Inside my loving heart and soul.

             I’m standing speechless in a glow

             Admiring her sincerely;

             I tell her:   you are charming, really!

             I think inside:  I love thee so!



            Антон Дельвиг  (1798-1831)


             Прекрасный день, счастливый день:

             И солнце, и любовь!

             С нагих полей сбежала тень –

             Светлеет сердце вновь.

             Проснитесь, рощи и поля;

             Пусть жизнью все кипит:

             Она моя, она моя!

             Мне сердце говорит.

             Что, вьешься, ласточка, к окну,

             Что, вольная, поешь?

             Иль ты щебечешь про весну

             И с ней любовь зовешь?

             Но не ко мне,- и без тебя

             В певце любовь горит:

             Она моя, она моя!

             Мне сердце говорит.


            Anton Delvig (1798-1831)


             Oh what a lovely, happy day!

             There’s love, the sun, the plain!

             The shadows all have gone away

             My heart is light again.

             Wake up, you groves and fields, and see

             That all is filled with life!

             She’s mine! – my heart is telling me,

             She’s mine, and all is live.

             Why do you, little swallow cling

             Onto to my windowpane?

             Perchance, you sing about the spring

             Inviting love again?

             It’s not for me, as I can see,

             The singer’s love, divine.

             It is my heart who’s telling me:

             She’s mine, oh yes she’s mine!


Translations from Russian:  Alec Vagapov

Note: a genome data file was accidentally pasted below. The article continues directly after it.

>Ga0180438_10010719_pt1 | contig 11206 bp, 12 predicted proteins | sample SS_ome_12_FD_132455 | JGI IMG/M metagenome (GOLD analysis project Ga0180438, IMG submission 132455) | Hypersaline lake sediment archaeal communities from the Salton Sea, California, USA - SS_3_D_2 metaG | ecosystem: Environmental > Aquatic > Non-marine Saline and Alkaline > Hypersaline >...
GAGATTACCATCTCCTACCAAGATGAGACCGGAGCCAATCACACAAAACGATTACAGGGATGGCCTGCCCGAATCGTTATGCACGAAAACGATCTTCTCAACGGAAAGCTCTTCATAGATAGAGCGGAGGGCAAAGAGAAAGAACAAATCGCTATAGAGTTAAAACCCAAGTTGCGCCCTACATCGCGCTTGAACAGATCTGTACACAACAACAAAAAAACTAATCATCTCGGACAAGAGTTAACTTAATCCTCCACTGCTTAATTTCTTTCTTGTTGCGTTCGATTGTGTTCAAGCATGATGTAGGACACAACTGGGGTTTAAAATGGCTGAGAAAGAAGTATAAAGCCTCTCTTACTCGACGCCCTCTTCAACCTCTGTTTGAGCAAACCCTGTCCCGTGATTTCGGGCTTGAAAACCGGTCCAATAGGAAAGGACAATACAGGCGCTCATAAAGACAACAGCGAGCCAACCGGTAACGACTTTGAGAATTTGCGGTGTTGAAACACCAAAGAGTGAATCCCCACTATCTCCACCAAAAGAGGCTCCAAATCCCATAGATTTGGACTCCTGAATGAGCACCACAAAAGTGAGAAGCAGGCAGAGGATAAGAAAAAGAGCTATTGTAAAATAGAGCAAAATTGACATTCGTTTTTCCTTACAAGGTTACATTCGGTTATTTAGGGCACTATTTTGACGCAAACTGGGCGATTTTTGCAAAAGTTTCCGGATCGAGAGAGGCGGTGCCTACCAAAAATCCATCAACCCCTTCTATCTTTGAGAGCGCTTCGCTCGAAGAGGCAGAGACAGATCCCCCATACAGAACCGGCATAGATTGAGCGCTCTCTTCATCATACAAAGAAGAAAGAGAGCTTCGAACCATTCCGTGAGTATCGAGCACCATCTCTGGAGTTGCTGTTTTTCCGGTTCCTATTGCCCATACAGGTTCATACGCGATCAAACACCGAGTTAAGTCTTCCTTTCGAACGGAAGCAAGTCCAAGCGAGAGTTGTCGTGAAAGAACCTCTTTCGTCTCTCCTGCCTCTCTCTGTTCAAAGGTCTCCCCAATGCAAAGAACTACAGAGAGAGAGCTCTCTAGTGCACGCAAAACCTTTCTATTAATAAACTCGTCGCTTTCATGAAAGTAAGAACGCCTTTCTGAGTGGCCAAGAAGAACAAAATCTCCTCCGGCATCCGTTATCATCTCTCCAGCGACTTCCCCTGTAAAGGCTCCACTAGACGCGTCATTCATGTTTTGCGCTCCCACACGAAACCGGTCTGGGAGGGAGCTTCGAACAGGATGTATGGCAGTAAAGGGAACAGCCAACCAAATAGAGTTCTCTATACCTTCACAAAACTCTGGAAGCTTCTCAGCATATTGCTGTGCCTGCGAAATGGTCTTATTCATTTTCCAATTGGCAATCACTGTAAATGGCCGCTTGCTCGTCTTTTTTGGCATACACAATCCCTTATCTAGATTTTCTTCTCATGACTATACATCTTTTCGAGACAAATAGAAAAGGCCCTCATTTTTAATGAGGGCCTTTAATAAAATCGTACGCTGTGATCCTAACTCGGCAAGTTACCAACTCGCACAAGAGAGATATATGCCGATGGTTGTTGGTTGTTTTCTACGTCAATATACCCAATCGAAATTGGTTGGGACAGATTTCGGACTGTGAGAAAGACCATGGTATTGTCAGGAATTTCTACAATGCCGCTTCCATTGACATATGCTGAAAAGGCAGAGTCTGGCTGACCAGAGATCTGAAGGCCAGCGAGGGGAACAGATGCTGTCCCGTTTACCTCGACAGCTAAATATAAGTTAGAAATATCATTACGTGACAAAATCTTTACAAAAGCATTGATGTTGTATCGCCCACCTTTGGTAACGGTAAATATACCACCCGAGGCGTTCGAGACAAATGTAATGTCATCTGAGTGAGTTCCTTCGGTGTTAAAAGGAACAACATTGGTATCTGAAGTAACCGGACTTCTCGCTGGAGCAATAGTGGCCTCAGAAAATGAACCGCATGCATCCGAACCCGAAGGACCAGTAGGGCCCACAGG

Mohammad-Taqí Bahār: “Rid the heart of darkness” – a poem for Nowruz

Mohammad-Taqí Bahār (Iranian poet, 1884-1951)



Spring now, flowers are coming, there’s happiness in the green vine,

Blossoms are blooming – all except mine.

Free spirit, don’t lose heart, on New Year’s Day *,

I heard from the lips of a lily today:

Do not sing the seven illusions this New Year’s Eve **, I beg thee:

Complaint, curse, corruption, cacophony, clumsiness, chaos and cruelty.

The seven symbols make:  of serene “sabzeh”, of scented “sonbol” and sweet “seeb”;

Of “senjed”, “samanu”, “seer” and “somaq”.

Send the seven symbols to the table of a lover.

Toss the seven illusions toward the door of an ill-wisher.

It’s New Year’s Eve – rid the heart of darkness.

Eventually this shadow-night will turn to brightness.

Carry out the New Year traditions and, God willing,

Bring back that feeling of excellent beginnings !





“sabzeh” – a flowerpotful of newly-sprouted wheat

“sonbol” – the Hyacinth flower – native to Iran, early Spring bloomer

“seeb” – apple

“senjed” – fruit of the mountain-ash tree, or red date, a.k.a.  jujube

“samanu” – a creamy wheat germ pudding

“seer” – garlic

“somaq” – red berries of the Sumac tree

Editor’s note:  Also “serkeh” – vinegar – representing old age and patience…




* The Persian/Iranian New Year is always the same day as the

First Day of Spring – March 20th this year.  It is known as

Nowruz – “New Day”.  Nowruz is pre-Islamic in origin, and is

celebrated by the Kurdish people as well.

** March 19th this year

Ailbhe Ní Ghearbhuigh: Habla la “Voz” irlandesa / The Irish “Voice” Speaks

ZP_Kerry Way walking path between Sneem and Kenmare_Ireland


Ailbhe Ní Ghearbhuigh

(nace 1984, Tralee, condado de Kerry, Irlanda

/ born 1984, Tralee, County Kerry, Ireland)

“Cuando Uno Se Desespera”


 Hay algunos días cuando

– admitámoslo –

me canso de

unirme por su defensa

Me agoto de estar arraigado

aquí junto a su cabecera

Esta lengua

que ha sido violada,

estoy esperando que se recupere,

cuidando de ella, diligentemente,

deseándole que la Vida entre en ella de nuevo

Y cuando veo

sus huesos pudriéndose


Sé que

algún día

no quedará nada

sólo el polvo, mudo…

como yo – si pensamos en esto.




“Laethanta Lagmhisnigh”


Admhaím corrlá